Chinese medicine doctors, dealer detained in lead poisoning case

08/07/2020 09:00 PM
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One of the two Chinese medicine clinics being investigated. CNA photo Aug. 7, 2020
One of the two Chinese medicine clinics being investigated. CNA photo Aug. 7, 2020

Taichung, Aug. 7 (CNA) A court has ordered two traditional Chinese medicine practitioners and one medicine dealer based in Taichung to be detained and held incommunicado for their part in a heavy metal poisoning case that has left at least eight people ill.

The Taichung District Court granted a request by prosecutors to detain Sheng Tang Chinese Medicine Clinic chief practitioner Lu Shih-ming (呂世明), Jin Fu Chinese Medicine Clinic practitioner Hung Chang-hung (洪彰宏), and Ou Kuo-liang (歐國樑), head of the Hsin Lung Medicine Co.

The trio are suspected of violating pharmaceutical laws because of their involvement in the lead poisoning of at least eight people, including former Taichung City Council Speaker Chang Hung-nien (張宏年), his wife, his son and his daughter, the court ruled.

It said the trio had to be detained because they could destroy or falsify evidence or collude with each other to falsify testimony were they to be released.

According to the court ruling, Lu and Hung are suspected of prescribing banned drugs while Ou supplied them.

The high-profile case emerged after Chang's son, Taichung City Councilor Chang Yen-tung (張彥彤), told reporters last Friday that he was hospitalized for a month after being diagnosed with lead and mercury poisoning.

His father, sister and mother were also diagnosed with lead poisoning after complaining of abdominal pain, Chang Yen-tung said, pointing to the more than 300 micrograms (μg) of lead detected in his father's blood, far higher than the common level of 10 μg.

Chang Yen-tung said Thursday he has filed a complaint with prosecutors against Lu for attempted murder because his father, who is still being treated at a hospital, was diagnosed with brain damage and might need kidney dialysis to save his life.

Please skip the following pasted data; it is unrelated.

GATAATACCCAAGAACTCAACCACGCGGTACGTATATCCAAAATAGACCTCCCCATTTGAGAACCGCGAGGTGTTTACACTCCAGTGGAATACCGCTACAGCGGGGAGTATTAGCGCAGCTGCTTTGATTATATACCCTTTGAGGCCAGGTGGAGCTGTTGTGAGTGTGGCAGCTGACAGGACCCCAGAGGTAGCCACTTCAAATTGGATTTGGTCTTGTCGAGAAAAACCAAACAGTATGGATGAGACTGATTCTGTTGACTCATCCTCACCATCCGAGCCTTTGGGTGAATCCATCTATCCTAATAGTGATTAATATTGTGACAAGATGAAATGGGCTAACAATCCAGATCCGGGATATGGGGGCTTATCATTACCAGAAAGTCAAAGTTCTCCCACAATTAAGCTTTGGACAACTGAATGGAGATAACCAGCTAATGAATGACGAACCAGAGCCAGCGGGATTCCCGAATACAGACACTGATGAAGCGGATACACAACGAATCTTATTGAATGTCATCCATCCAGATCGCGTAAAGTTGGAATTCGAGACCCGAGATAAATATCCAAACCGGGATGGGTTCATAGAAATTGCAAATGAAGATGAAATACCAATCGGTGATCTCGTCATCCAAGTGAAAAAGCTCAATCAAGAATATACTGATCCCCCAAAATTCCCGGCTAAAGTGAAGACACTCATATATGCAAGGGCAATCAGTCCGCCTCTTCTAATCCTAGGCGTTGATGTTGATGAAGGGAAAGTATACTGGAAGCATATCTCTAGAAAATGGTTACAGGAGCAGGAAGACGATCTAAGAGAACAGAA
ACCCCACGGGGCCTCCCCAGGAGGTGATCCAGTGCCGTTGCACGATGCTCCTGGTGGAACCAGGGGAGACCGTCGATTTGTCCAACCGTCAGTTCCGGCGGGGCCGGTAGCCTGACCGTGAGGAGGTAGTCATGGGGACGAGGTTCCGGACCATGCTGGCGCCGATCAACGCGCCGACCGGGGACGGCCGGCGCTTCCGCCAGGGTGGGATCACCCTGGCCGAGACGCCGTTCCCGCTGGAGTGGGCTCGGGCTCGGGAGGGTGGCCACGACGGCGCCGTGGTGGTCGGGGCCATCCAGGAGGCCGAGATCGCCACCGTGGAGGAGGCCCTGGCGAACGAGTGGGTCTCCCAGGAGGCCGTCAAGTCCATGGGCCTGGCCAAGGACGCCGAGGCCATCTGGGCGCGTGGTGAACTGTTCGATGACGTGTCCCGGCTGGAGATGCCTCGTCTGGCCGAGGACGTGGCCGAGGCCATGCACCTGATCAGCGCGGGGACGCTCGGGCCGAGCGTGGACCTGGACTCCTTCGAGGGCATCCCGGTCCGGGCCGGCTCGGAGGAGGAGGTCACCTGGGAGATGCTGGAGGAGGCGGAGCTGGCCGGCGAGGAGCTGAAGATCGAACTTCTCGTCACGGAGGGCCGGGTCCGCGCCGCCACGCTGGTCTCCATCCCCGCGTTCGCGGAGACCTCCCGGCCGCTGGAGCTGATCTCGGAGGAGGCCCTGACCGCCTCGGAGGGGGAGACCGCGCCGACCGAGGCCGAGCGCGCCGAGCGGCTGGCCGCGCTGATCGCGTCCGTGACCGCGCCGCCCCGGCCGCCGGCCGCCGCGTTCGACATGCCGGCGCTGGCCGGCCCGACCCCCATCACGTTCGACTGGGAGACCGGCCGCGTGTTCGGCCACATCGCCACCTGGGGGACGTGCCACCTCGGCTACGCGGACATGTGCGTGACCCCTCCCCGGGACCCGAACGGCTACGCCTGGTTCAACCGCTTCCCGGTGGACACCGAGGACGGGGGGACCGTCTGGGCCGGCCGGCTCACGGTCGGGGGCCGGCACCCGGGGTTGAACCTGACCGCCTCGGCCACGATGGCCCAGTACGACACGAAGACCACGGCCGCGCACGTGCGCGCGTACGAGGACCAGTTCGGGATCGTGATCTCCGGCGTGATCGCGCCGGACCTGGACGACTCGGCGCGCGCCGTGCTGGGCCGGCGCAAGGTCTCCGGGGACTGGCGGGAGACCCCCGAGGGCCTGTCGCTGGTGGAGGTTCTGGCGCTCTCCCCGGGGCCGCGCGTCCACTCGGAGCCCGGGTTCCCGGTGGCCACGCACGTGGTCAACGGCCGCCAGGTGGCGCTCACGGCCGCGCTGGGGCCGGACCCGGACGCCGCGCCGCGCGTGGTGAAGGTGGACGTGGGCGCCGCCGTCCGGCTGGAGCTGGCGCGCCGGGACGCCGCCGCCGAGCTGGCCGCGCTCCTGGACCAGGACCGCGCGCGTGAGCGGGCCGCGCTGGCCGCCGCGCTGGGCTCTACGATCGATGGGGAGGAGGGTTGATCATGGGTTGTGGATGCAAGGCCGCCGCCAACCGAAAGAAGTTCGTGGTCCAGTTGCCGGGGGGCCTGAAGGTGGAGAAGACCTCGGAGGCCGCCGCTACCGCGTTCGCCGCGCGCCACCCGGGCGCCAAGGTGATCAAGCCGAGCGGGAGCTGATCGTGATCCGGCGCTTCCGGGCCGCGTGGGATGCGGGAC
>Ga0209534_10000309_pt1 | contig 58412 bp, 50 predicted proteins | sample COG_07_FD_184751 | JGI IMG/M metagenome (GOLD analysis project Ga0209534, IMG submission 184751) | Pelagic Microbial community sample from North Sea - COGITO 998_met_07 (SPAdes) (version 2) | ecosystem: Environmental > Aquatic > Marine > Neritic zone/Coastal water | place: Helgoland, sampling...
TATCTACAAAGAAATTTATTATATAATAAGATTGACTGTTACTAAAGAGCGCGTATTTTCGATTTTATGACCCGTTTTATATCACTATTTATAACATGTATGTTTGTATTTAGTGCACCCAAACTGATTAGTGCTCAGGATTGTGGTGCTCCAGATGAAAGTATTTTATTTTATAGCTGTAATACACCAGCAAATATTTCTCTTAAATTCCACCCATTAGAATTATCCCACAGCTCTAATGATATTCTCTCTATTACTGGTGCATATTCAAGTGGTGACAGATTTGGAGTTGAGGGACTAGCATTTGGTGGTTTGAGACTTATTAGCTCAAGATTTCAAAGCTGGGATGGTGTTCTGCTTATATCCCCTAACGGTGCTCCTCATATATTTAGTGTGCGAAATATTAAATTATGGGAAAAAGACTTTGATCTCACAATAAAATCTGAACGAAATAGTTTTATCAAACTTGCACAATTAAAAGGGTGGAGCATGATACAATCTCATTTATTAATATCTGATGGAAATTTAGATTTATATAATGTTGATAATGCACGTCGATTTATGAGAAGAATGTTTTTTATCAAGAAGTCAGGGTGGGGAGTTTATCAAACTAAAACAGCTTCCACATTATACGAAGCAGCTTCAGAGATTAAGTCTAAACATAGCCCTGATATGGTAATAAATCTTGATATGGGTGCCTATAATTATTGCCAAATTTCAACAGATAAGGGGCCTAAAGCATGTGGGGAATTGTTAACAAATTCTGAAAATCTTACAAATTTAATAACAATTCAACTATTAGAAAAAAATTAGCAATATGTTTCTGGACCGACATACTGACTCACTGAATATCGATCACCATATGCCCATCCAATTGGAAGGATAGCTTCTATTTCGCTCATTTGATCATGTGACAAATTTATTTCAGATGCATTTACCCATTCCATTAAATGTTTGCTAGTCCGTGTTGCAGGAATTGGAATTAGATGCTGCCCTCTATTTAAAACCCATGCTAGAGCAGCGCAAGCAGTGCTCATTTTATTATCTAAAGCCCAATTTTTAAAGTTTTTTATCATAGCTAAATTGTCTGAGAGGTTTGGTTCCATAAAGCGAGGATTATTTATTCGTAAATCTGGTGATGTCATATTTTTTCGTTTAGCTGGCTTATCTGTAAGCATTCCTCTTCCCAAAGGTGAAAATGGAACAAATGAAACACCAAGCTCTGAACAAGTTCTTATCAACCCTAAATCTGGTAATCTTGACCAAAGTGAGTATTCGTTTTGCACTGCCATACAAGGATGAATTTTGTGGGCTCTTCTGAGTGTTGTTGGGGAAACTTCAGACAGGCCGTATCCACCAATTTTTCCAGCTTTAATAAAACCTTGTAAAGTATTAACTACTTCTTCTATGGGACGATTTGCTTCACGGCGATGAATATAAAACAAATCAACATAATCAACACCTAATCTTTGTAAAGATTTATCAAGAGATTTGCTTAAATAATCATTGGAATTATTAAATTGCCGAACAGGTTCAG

He also intends to file suit for compensation.

The Chang family had been taking traditional Chinese medicine prescribed by Lu for a long period of time, but when tested, some of the ingredients in the medicine were found to have excessive levels of lead and mercury.

Meanwhile, a four-member family from Changhua County reported having high levels of heavy metals in their blood to the Taichung City Health Bureau and accused the Jiu Fu clinic of using banned drugs on them.

On Thursday, the Taichung District Prosecutors Office launched a search along with police and city health officials of the Sheng Tang and Jiu Fu clinics and Hsin Lung, which was found to be supplying problematic Chinese medicine ingredients to the clinics.

Prosecutors said the two clinics had asked their patients to return prescribed medicines, claiming they were incorrectly prescribed, and exchange them for the right ones.

"It is obvious (they) tried to destroy the evidence," prosecutors said in a statement on the case.

Also, the two clinics were both found to have not recorded the symptoms and medications they prescribed patients, which is also against the law, prosecutors said.

The incident has snowballed since last week, with a growing number of people getting checked for heavy metals in their blood at city-designated hospitals.

As of Thursday, 12 of 60 people getting checked were found to have excessive amounts of heavy metals in their blood, according to the city health bureau.

(By Su Mu-chun, Chao Li-yen and Elizabeth Hsu)

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